It wasn’t supposed to be permanent. The injury. The injury was supposed to heal, to mend, to become a thing distantly remembered and the scar discussed at a roundtable of drunkards a la Jaws. But it didn’t. Heal, that is. The injury didn’t heal.
People had rather gotten used to the young woman limping to and from town every few days. Always the same route: post office, library, market. Those who saw her insisted she ought to have a bicycle, a wagon, a horse, something they’d say as they watched her pass. No one ever asked if she wanted a lift to wherever she was going when she left town. No one. Not after the first week of watching her routine, nor after the first year. What could possibly be so intimidating about a young woman with a limp?
He watched her limping towards him. It would be 10 am on the dot when she arrived. Always was. Just as he was finishing up the post office boxes and preparing the outgoing mail. He’d taken to checking that his watch was accurate by her arrival, checking that the old clock kept on the wall didn’t need new batteries.
The first time she came he’d noticed the similarity in her gait, the hitch in her giddyup as he thought of it. So familiar, like watching himself approach, if you didn’t notice the long light dress or the long bundled hair, which he did. How could he not. His first thought was that he’d finally found her, the perfect woman, the one who’d understand. His second thought was that she was much too young to settle for the likes of him, not once she knew…though maybe she’d be just as relieved to find herself in him. No, he shook his head, dismissed the thought, she was too young.
She never noticed the weather much, a heavier coat or a lighter one, waterproof boots or trainers. Weather was nothing more than a fact, and could easily be ignored, her life revolving as it did around supposition.
Suppose instead of going to the post office, the library, and the market, she went instead to a beach somewhere. Surely there’d be all the same necessaries, but perhaps with a better view. Not a beach though, her leg would stick out like…well, anyway. Perhaps a city, a major one, where the library would have multiple levels and ladders that rolled along walls. But no, that would all require more strength than she felt she had, despite walking the mile in and out of town every few days. No. She was where she belonged, even if she didn’t yet feel settled. Known.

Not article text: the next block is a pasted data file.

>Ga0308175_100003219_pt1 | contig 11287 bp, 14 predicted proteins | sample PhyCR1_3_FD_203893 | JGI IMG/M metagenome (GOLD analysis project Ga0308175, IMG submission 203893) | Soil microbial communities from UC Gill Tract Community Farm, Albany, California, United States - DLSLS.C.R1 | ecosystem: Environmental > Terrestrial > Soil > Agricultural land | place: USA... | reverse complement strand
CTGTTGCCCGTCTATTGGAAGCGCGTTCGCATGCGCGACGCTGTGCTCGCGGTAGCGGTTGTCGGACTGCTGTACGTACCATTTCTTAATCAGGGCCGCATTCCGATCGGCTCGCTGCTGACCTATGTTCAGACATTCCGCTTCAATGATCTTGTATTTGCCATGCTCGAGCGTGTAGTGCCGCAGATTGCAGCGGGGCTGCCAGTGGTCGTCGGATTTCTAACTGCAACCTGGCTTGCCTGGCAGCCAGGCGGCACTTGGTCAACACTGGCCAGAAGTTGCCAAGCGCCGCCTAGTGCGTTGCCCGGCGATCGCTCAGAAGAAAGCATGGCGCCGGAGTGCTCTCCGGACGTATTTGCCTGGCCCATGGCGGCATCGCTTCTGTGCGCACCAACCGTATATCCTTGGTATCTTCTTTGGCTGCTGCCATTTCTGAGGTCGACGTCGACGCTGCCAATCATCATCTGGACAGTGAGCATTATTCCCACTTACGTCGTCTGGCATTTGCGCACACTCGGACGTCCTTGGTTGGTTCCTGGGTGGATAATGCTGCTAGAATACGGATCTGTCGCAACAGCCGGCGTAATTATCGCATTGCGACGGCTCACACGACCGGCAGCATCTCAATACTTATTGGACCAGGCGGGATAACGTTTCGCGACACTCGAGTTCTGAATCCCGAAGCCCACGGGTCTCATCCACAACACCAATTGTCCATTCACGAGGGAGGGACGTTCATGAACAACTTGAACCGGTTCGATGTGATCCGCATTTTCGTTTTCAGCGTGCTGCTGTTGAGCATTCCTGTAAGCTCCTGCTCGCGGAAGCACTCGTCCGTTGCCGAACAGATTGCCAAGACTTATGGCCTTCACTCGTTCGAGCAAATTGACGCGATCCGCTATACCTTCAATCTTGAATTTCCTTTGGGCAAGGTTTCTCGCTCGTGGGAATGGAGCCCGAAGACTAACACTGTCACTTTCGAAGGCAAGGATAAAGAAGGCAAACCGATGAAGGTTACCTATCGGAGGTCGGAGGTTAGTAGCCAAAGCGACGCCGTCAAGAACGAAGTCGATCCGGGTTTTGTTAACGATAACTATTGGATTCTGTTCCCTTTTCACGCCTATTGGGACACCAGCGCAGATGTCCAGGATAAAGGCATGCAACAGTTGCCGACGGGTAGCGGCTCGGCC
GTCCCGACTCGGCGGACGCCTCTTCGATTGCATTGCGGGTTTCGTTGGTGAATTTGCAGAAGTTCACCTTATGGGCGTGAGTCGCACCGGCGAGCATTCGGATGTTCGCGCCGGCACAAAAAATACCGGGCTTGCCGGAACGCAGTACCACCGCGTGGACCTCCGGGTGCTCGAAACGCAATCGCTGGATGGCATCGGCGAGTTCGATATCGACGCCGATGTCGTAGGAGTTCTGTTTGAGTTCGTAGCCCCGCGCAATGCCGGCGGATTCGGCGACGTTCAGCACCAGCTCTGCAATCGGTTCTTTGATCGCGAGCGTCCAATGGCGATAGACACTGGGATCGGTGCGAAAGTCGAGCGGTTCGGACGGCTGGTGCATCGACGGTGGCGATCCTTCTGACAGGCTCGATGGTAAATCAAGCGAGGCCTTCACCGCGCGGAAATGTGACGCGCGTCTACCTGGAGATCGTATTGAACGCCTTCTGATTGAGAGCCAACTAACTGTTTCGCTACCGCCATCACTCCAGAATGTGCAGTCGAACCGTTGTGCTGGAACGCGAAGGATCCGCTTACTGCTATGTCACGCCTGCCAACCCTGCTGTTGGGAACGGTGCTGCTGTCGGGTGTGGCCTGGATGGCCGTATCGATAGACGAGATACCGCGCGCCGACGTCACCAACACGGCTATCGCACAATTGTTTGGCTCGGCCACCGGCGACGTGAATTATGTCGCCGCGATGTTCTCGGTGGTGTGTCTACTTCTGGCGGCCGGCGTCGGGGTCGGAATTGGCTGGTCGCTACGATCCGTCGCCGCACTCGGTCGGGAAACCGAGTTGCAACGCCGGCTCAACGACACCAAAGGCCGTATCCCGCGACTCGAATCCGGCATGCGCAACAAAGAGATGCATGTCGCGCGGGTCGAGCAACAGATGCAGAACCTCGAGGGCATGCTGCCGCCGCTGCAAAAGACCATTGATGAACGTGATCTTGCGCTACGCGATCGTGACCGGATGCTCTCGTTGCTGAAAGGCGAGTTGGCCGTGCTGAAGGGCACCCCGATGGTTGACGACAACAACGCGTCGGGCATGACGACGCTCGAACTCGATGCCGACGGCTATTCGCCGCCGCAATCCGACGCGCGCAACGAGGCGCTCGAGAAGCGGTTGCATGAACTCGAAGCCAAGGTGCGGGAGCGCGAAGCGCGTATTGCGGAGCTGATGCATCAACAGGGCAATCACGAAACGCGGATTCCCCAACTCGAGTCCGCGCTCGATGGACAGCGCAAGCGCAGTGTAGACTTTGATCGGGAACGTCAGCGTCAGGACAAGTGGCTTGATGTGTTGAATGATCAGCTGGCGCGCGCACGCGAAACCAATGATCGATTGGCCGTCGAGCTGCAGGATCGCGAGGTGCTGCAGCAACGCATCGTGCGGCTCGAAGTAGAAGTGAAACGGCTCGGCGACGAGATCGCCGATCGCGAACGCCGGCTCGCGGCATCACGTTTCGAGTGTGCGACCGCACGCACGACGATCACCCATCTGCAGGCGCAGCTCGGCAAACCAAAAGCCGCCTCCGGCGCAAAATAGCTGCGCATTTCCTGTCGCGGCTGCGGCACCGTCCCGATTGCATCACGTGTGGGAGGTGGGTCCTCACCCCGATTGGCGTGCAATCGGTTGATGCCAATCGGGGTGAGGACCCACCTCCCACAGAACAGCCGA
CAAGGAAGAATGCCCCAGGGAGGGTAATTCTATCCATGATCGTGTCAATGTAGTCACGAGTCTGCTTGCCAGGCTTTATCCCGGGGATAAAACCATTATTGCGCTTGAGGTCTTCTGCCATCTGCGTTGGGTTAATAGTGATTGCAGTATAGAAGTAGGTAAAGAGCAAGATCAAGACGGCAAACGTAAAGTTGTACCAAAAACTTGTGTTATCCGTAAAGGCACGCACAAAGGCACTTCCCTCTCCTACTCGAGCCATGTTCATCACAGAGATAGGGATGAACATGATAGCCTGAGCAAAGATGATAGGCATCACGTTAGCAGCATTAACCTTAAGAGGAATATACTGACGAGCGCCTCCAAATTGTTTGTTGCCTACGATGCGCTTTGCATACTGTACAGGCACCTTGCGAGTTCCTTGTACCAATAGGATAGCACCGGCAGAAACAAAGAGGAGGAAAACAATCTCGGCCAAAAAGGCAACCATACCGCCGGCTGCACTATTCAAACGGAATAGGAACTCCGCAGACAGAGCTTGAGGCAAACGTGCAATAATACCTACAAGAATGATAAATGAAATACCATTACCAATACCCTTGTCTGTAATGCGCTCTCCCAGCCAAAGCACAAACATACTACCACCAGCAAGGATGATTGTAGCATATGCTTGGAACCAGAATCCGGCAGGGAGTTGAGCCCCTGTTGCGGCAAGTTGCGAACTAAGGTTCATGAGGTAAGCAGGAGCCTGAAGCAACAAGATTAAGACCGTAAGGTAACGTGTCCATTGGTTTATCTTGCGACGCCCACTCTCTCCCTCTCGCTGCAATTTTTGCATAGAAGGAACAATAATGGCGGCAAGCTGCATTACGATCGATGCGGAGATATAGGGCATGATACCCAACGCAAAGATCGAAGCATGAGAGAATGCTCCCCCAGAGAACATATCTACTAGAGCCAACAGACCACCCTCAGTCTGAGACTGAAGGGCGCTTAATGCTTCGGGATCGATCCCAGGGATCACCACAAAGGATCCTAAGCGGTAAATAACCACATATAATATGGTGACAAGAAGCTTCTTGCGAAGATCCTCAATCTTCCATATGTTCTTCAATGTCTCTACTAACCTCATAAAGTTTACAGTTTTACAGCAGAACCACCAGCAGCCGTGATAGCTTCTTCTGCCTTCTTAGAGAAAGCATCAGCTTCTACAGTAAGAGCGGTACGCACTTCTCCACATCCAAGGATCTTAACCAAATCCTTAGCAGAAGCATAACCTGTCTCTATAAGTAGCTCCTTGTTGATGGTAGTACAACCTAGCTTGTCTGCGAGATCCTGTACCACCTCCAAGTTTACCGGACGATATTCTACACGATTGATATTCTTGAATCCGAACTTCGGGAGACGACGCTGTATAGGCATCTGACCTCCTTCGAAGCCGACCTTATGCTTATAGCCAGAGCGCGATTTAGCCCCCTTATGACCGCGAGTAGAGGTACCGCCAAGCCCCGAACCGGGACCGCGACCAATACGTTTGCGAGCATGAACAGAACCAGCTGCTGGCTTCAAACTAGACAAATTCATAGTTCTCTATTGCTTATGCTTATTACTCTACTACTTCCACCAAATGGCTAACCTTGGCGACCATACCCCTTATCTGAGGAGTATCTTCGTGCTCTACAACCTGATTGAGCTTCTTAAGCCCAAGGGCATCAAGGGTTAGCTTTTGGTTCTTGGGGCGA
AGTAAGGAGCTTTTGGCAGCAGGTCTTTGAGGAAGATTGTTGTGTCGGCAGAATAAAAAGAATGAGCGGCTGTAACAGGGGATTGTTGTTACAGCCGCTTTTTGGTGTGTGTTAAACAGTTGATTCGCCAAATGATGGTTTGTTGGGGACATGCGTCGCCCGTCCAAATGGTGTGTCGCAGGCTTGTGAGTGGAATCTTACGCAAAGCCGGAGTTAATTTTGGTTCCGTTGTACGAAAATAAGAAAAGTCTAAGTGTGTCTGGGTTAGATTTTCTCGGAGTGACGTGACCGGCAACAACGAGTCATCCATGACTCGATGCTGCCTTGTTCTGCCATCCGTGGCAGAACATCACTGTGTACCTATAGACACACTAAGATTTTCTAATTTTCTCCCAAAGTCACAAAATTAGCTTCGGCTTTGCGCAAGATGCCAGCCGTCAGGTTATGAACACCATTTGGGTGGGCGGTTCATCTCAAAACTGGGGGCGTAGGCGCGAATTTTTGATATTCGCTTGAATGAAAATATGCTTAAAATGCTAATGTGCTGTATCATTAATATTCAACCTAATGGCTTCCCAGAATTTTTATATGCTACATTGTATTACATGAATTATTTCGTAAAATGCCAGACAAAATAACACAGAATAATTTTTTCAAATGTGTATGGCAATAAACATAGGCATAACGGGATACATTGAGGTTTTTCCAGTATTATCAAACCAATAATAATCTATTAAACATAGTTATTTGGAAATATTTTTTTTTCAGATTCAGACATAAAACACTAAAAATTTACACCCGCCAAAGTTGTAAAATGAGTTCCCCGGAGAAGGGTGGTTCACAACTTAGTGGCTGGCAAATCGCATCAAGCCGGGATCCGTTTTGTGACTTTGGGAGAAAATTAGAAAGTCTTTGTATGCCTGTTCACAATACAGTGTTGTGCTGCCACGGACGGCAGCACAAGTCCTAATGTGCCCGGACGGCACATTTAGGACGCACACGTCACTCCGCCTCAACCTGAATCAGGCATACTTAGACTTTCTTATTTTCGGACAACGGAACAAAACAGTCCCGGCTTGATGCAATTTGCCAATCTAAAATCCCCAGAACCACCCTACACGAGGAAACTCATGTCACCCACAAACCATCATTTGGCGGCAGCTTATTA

And how was a body supposed to be known anyway when that body never made the necessary overtures.
Perhaps now that she was well and truly decided upon staying, perhaps now that a year had passed and her routine had settled, although who was she kidding, perhaps…
“I wonder if you know a good place to eat?” she asked.
He blinked twice, trying not to appear ruffled. This being the first personal question she’d ever asked him. Although what was so personal about it really? A place to eat. Not what deodorant he wore or which side of the bed he slept upon. Food. Simple. He blinked twice more in quick succession, and tried to reply without a stammer, not wanting to be taken as slow.
“The market there has take away items, if you’re in a hurry,” he knew she’d be heading out of town and on her way to wherever she went in an hours time, but realizing that perhaps he oughtn’t know her schedule or exactly where she went every time she came to town, he rushed ahead, “there’s also the little cafe round the corner there, a bit french if you like that sort of lighter lunch with a bit of wine?”
She smiled at his pronunciation of cafe as though it were a baby cow, a light lunch of veal, she pictured herself a fork in one hand, steak knife in the other, a big eyed snotty calf standing docilely before her.
This post was written as a thirty minute writing exercise, no editing, no stopping and was inspired from a writing prompt in Bryan Collins’ “Yes, You Can Write!” book available here.